It is important to find out where the potential director trained and if anatomy and physiology were included in their training. A complete understanding of the body is essential to making safe adjustments during instruction. Carey’s training, for instance, includes the theory and practice of asanas, teaching and adjustments, philosophy, internal/external respiration and pranayama, meditation and restorative yoga therapy, in addition to supporting courses in anatomy, physiology, pathology and kinesiology.

A director needs to have the credentials to set the standard for all teachers, as well as be able to present themselves in the community and represent your facility. You will also want to purchase separate yoga teacher insurance. This is a specialized coverage package, and you will find several companies offering policies in the pages of Yoga Journal.

Community networking

Referrals to your yoga program should be easy to come by. Make physicians, sports medicine specialists, physical therapists and chiropractors aware of your program. They will likely produce a steady flow of students willing to pay $10 to $15 per class. You can include yoga classes in your membership dues, offer classes at a premium or establish a freestanding program. Check with other yoga studios in your area to learn their rates and class times so you can determine what works best in your market.

Health fairs, community events and outreach to human resource directors provide fertile ground for networking. Corporations are receptive to programs bringing stress-reduction and coping skills into the workplace. You can include yoga as part of your corporate fitness membership program. Don’t underestimate its acceptance by stressed-out baby boomers, especially female executives and supermoms. Yoga is particularly attractive to seniors, since progress is measured by participation in the process, not how far you swim or how much you lift. The increase in flexibility experienced by seniors will make a noticeable difference in all of their activities, especially other fitness pursuits.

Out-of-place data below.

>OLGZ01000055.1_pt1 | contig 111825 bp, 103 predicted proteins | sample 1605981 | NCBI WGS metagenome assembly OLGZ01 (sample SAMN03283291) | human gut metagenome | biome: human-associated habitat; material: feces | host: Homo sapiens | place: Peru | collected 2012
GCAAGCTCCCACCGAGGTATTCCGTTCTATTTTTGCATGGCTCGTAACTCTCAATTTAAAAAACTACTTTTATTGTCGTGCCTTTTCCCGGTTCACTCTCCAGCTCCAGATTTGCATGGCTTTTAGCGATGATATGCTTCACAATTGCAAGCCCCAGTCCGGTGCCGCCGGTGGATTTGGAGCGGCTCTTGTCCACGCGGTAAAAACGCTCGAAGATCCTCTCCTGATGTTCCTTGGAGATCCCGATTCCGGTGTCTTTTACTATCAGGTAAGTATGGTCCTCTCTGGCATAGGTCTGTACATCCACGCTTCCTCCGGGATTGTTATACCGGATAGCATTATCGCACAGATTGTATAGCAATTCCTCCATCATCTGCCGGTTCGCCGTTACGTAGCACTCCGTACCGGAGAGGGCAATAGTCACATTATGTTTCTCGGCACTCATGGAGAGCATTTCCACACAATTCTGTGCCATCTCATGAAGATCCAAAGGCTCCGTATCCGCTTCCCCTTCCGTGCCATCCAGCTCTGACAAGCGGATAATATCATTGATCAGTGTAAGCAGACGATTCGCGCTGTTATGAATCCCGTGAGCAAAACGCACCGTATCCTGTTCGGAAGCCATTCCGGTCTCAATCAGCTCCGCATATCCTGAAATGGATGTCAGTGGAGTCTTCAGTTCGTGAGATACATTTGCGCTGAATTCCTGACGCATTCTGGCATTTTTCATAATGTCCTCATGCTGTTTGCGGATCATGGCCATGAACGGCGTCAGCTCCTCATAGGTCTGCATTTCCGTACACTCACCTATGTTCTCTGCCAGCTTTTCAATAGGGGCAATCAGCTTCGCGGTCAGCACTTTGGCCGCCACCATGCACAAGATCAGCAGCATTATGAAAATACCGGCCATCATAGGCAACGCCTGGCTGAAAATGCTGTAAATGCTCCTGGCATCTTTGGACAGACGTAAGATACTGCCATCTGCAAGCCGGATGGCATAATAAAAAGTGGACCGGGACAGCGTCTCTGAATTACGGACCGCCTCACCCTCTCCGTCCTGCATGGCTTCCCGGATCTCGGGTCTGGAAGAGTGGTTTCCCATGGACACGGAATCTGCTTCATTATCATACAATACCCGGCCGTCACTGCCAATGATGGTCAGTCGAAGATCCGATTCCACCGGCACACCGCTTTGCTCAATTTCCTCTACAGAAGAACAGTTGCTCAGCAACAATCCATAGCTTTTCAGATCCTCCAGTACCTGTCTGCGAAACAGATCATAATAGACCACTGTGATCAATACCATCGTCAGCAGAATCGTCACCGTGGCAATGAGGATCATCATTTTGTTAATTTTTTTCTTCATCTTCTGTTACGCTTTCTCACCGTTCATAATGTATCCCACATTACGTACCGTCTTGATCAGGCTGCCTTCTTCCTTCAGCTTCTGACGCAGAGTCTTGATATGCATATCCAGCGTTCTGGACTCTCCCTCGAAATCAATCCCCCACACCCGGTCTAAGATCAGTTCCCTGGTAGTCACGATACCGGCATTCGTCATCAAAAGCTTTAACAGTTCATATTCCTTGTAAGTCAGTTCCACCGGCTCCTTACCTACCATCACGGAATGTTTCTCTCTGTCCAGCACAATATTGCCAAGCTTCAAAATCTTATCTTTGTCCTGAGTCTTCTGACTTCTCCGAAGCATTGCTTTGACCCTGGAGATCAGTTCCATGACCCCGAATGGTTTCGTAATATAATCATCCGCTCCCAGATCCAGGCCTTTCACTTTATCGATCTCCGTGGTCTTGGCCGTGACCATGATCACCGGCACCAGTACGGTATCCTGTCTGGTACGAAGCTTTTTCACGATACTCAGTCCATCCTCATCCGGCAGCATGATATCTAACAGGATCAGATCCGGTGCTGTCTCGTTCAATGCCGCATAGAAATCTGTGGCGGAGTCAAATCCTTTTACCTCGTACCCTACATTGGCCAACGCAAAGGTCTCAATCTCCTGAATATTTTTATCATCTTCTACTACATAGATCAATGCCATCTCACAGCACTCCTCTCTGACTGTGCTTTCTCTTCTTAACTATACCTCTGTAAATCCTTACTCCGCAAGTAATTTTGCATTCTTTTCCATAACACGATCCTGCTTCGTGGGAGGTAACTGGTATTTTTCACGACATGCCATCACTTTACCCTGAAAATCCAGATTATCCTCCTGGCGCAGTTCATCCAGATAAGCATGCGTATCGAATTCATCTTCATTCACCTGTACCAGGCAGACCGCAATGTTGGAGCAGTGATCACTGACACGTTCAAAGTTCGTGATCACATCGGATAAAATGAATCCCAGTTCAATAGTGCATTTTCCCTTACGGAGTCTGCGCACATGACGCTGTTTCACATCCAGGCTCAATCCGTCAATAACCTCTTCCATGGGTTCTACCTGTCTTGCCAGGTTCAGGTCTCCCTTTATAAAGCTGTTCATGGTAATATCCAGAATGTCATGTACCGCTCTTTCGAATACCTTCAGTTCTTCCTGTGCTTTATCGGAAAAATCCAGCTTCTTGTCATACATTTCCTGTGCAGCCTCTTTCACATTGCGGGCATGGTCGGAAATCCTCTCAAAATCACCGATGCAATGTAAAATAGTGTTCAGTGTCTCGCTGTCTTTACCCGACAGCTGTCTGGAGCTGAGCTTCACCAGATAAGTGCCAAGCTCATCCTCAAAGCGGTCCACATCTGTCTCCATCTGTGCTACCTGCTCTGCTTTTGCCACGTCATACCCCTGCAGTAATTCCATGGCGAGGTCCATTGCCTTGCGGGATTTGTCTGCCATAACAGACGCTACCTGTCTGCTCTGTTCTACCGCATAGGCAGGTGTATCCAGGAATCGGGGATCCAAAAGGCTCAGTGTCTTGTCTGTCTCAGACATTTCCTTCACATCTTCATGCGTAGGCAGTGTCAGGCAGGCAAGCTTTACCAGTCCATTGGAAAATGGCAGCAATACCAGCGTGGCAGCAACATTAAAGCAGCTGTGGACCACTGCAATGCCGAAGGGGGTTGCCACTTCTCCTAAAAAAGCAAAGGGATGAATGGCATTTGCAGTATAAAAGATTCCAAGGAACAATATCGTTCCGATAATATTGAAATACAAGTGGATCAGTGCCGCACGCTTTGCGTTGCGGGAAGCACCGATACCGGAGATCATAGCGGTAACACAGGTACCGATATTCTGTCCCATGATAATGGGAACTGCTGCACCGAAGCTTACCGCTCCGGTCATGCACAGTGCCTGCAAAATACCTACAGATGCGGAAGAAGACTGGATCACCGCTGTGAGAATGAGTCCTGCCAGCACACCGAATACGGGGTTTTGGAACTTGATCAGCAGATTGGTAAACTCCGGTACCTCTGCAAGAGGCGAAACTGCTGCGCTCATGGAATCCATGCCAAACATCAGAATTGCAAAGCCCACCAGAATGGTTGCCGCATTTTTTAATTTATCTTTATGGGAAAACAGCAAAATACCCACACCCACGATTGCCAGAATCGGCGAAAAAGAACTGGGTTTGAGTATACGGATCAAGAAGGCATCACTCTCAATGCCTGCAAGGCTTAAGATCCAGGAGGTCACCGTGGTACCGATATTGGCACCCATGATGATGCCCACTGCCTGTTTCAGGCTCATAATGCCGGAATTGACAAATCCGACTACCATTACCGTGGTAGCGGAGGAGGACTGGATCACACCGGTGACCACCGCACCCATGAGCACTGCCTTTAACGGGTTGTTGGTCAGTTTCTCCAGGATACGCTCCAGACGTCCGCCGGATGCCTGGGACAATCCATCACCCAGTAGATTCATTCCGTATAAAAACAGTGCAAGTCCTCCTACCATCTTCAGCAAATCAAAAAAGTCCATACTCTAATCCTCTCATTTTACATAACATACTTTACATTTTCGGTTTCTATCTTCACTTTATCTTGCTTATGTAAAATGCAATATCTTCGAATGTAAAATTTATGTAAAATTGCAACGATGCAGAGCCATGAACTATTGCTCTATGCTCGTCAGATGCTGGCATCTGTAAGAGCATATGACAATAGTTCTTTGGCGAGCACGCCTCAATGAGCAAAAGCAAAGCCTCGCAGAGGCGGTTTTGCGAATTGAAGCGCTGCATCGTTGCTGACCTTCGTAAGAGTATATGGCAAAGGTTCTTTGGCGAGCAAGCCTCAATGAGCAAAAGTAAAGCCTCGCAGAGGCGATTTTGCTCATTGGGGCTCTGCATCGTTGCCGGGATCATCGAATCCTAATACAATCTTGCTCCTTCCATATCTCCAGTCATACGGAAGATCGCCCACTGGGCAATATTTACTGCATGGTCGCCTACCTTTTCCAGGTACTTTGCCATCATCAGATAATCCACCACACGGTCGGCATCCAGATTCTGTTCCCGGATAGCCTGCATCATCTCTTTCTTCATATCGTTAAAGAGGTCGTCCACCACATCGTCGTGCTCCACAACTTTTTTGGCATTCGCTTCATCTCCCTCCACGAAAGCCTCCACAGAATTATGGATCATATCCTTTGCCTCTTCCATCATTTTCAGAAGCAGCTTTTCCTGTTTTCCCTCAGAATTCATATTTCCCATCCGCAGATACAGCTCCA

Success breeds success and referrals to your facility. Begin by learning what’s going on with yoga in your market, then consider the possibilities offered by an enlightened yoga director committed to helping people transform their lives. Adding yoga to your wellness program will add credibility and open many new doors, especially within the physical therapy and chiropractic communities. FM

My Personal Journey into Yoga

My interest in yoga paralleled my interest in health and fitness. During the early ’70s, my older brother Frank, a track star turned bodybuilder, was promotional director for a major health spa chain. I witnessed firsthand how health-spa marketing and promotion worked and how the business was run. I had always been involved with athletics and exercise, and I was studying advertising, so my brother’s business presented many opportunities.

It was about that time that my aunt Joan gave me the book Yoga and Health by Selvarajan Yesudian and Elisabeth Haich, which I still have. The photographs of yogis twisting their bodies into amazing postures was fascinating. Balancing the body, mind and spirit seemed an honorable and completely logical pursuit, especially to a college student coming out of the ’60s. I also thought yoga was consistent with what a full-service health spa should offer the public.

In Yoga and Health, the basic thesis of Hatha yoga is presented as control of the body. “The name Hatha Yoga goes back to the truth on which this system was founded,” writes Yesudian and Haich. “Our body is enlivened by positive and negative currents, and when these currents are in complete equilibrium, we enjoy perfect health.” The positive current is represented by “Ha” and means sun. The negative current is represented by “tha” and means moon. Yoga translates to “joining” or “yoke.” Hatha yoga, therefore, signifies the perfect knowledge of these two energies joining in perfect harmony, and the ability to control these energies under the yoke of the self.

So, it wasn’t an accident that I became involved with health and fitness marketing and became a yogi who joined a facility with an active yoga program. Over the years, in the course of my work with manufacturers and service providers, I have encountered dozens of prosperous fitness facilities across the country. The recurring story, the key to membership growth and retention, is always the same: Build a sense of community within the facility and provide extraordinary service. The basic tenet of marketing is to find a need and to fill it. Yoga programming provides a unique opportunity to extend your service offering in dynamic new ways and to a receptive new audience.

Consider the importance of the aging baby boomer market. This has been the most discussed segment in health and fitness for the past 15 years. Theirs is a generation that did whatever they wanted and now they have to slow down and take stock of their lives. Boomers grew up with the most freedom of any generation in history and now, perhaps, they are seeking to find some deeper meaning to their lives and to rediscover the freedom they once enjoyed. Yoga presents the perfect path for this inward journey, and is certainly worthy of consideration for your wellness programming.